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As we approach our 90th anniversary, we are thankful for the people who have kept our venue standing as both a beautiful landmark, and as a symbol of the community around us. 

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Brief Timeline

The following dates outline the major events that happened at our venue over the past century. A more detailed outline can be found past these bullets. 


John Sprunt Hill continues buying small farmlands to create ‘Forest Hill Farm’


Our main barn is constructed.


John Sprunt Hill sells the farm to his son George Watts Hill


George Watts Hill sells the farm to A. P. Brown (Gazette)

1952: Gregory Poole buys the farm, discontinues dairy operations


North Hill Corporation (Ed Richards) buys the farm


Mary Schilling buys the farm


The barn is sold to its current owner and renovations begin, transforming the barn into a luxury events space. The remaining horses are moved to another barn on site, where a couple still reside today!

Where it all began...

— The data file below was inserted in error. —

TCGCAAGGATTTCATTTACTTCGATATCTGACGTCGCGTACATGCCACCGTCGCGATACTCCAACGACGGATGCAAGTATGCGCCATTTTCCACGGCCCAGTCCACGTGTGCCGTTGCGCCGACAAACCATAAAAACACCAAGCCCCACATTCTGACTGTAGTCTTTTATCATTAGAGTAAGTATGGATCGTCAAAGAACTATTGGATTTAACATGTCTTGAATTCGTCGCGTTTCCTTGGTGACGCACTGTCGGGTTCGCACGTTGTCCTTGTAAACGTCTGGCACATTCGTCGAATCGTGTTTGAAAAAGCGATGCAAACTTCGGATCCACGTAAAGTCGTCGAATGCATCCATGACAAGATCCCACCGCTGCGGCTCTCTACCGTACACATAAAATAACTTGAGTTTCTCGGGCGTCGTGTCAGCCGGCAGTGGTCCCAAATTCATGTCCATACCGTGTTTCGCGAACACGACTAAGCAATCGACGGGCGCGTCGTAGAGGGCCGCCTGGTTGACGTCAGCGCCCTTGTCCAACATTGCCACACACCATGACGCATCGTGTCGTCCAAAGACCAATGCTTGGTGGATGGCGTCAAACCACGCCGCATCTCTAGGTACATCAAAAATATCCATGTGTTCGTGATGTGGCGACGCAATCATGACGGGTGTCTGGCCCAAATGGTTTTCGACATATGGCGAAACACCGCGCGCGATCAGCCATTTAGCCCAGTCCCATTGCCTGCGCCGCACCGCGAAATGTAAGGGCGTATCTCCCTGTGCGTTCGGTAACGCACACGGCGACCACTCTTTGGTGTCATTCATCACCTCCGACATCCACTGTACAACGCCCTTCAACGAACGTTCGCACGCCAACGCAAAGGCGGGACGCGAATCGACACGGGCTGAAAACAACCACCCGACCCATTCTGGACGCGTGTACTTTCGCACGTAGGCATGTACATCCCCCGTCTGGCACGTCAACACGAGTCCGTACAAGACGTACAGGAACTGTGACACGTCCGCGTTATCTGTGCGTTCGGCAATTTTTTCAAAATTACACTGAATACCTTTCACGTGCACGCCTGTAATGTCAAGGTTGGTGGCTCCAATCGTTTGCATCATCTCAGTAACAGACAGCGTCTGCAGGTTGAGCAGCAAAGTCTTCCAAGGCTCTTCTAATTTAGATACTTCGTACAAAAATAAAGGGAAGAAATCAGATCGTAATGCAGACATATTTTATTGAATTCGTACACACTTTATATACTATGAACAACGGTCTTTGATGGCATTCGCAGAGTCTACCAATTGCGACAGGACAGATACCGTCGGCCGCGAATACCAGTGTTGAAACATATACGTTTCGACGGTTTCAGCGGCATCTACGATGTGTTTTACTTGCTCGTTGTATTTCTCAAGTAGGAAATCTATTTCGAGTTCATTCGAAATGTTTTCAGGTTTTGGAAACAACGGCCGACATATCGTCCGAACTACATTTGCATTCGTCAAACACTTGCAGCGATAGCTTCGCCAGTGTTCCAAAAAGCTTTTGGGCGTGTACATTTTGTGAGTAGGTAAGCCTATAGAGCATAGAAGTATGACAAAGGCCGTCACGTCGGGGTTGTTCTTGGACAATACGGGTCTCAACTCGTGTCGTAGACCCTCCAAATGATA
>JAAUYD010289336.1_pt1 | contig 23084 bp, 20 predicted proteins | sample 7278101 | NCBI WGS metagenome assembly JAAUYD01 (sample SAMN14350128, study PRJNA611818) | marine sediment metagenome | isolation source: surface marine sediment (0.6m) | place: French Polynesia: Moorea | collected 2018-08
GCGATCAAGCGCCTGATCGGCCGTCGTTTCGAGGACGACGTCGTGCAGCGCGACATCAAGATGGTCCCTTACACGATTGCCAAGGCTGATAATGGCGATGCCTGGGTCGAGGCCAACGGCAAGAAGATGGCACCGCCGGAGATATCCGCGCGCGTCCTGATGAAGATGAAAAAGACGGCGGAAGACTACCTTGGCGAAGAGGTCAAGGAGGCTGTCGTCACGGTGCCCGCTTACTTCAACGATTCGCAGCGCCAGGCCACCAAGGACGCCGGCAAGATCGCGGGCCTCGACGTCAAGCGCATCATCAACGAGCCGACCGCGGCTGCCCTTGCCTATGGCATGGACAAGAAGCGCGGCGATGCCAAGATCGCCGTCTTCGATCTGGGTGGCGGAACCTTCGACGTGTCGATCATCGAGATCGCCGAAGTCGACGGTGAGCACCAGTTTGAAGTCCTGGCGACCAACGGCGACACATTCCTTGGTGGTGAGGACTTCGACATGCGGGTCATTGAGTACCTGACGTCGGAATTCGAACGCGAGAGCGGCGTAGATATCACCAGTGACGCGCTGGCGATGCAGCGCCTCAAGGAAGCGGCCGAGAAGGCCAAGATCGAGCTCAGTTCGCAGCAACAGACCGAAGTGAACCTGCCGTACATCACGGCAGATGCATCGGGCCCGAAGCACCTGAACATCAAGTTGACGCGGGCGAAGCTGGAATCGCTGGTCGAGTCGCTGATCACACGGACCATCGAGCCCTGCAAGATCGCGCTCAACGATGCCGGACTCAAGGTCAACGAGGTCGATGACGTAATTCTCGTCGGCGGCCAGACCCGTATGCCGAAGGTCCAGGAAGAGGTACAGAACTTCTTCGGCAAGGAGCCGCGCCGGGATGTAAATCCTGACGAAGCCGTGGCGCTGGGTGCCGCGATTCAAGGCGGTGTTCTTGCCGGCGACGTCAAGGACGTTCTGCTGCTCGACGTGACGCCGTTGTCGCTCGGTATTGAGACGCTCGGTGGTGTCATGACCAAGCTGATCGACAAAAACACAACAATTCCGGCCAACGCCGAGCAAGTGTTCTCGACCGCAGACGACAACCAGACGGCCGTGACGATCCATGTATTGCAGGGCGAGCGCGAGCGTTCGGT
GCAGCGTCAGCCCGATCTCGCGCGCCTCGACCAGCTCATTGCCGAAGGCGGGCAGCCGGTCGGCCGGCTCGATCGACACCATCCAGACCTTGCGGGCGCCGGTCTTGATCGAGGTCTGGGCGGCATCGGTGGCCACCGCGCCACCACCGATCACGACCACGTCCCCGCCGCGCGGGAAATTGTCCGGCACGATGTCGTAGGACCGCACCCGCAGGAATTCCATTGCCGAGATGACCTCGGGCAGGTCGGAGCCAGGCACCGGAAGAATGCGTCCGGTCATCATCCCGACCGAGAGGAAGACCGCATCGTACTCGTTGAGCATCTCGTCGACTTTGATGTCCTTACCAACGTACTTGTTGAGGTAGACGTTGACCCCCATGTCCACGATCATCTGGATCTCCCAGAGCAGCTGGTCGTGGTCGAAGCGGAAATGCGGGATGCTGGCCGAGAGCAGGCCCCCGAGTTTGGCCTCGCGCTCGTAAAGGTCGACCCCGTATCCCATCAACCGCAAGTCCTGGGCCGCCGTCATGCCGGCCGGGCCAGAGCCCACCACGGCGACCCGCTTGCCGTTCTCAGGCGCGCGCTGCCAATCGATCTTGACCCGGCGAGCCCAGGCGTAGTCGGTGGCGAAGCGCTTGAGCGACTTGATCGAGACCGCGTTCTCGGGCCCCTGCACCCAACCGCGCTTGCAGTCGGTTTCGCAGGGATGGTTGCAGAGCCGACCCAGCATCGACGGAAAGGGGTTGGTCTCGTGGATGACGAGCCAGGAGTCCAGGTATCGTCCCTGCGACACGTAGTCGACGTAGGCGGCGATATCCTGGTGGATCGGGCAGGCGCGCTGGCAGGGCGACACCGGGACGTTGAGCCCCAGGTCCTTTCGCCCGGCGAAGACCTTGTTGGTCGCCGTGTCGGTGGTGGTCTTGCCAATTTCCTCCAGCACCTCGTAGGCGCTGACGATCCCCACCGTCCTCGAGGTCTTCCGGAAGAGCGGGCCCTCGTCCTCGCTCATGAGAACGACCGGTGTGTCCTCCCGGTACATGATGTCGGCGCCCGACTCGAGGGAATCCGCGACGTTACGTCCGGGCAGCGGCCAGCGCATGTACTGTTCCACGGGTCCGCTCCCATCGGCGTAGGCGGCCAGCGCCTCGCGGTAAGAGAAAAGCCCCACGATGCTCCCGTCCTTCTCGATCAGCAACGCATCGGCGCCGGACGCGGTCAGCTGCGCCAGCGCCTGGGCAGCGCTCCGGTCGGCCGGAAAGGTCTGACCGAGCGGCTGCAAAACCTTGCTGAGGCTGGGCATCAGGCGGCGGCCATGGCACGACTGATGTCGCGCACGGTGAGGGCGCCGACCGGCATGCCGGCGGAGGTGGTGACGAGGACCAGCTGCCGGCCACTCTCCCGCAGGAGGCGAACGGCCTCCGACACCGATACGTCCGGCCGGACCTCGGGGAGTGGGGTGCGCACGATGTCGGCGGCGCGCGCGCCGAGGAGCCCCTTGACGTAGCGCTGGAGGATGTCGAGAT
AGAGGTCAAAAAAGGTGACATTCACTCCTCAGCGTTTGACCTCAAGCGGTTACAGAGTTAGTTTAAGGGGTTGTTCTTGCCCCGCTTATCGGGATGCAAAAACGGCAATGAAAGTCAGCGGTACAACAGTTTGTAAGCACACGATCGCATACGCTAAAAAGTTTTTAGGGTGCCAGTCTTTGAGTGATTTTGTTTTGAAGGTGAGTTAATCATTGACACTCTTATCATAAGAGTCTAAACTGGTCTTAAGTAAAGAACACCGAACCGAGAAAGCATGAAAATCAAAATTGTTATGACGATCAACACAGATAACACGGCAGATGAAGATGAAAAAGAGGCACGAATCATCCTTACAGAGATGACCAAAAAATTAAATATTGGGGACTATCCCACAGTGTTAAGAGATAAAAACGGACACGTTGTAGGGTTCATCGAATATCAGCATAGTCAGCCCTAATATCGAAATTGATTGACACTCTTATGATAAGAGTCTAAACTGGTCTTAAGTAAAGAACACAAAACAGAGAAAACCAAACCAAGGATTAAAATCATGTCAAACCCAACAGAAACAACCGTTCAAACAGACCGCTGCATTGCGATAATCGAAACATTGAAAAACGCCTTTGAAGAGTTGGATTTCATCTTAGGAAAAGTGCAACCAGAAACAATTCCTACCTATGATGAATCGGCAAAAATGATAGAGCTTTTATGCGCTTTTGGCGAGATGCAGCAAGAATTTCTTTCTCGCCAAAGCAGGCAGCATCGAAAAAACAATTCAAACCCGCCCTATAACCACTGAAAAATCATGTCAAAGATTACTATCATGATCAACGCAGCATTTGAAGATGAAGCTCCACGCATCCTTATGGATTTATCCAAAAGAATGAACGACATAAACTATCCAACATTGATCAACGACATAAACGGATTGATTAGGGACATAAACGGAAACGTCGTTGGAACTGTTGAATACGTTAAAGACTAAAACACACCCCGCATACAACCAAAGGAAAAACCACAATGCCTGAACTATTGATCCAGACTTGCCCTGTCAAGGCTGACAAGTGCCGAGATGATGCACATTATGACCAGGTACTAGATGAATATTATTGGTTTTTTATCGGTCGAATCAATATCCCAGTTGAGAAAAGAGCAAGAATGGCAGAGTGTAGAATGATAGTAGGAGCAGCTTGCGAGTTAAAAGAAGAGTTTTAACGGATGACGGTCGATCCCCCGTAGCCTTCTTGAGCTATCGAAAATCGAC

The Historic Wakefield Barn was once the site of John Sprunt Hill’s 2,000-acre Wakefield Farm. Hill was born in Duplin County in 1869. He graduated from the University of North Carolina and then attended law school at Columbia University, graduating in 1894. He started working as an attorney in New York City, and he met and married Annie Louise Watts, who was from Durham, North Carolina. Her father, George Washington Watts, was the owner of the American Tobacco Company. He fell ill in 1903, and Hill and his wife returned to Durham so Hill could take over management of the company. Hill was very active in local business, government, and philanthropic ventures in Durham. Hill’s Durham home at 900 South Duke Street is listed in the National Register of Historic Places.

In the years following the depression, Hill purchased many small local banks to form what would later become Central Carolina Bank. He also began to purchase farms through foreclosure sales. The farmers around Wake Forest were eager to divest of their no-longer-profitable farms, and Hill provided an opportunity for them to be able to do so. Hill was particularly interested in raising Guernsey dairy cows. He amassed a large tract where he could indulge in his farming hobby. At the time, it was common for wealthy men to create showplace farms that served two purposes: to show off the owners’ wealth and to serve as model farms that encouraged implementing modern practices. Hill’s farms utilized progressive farming techniques and state-of-the-art equipment.

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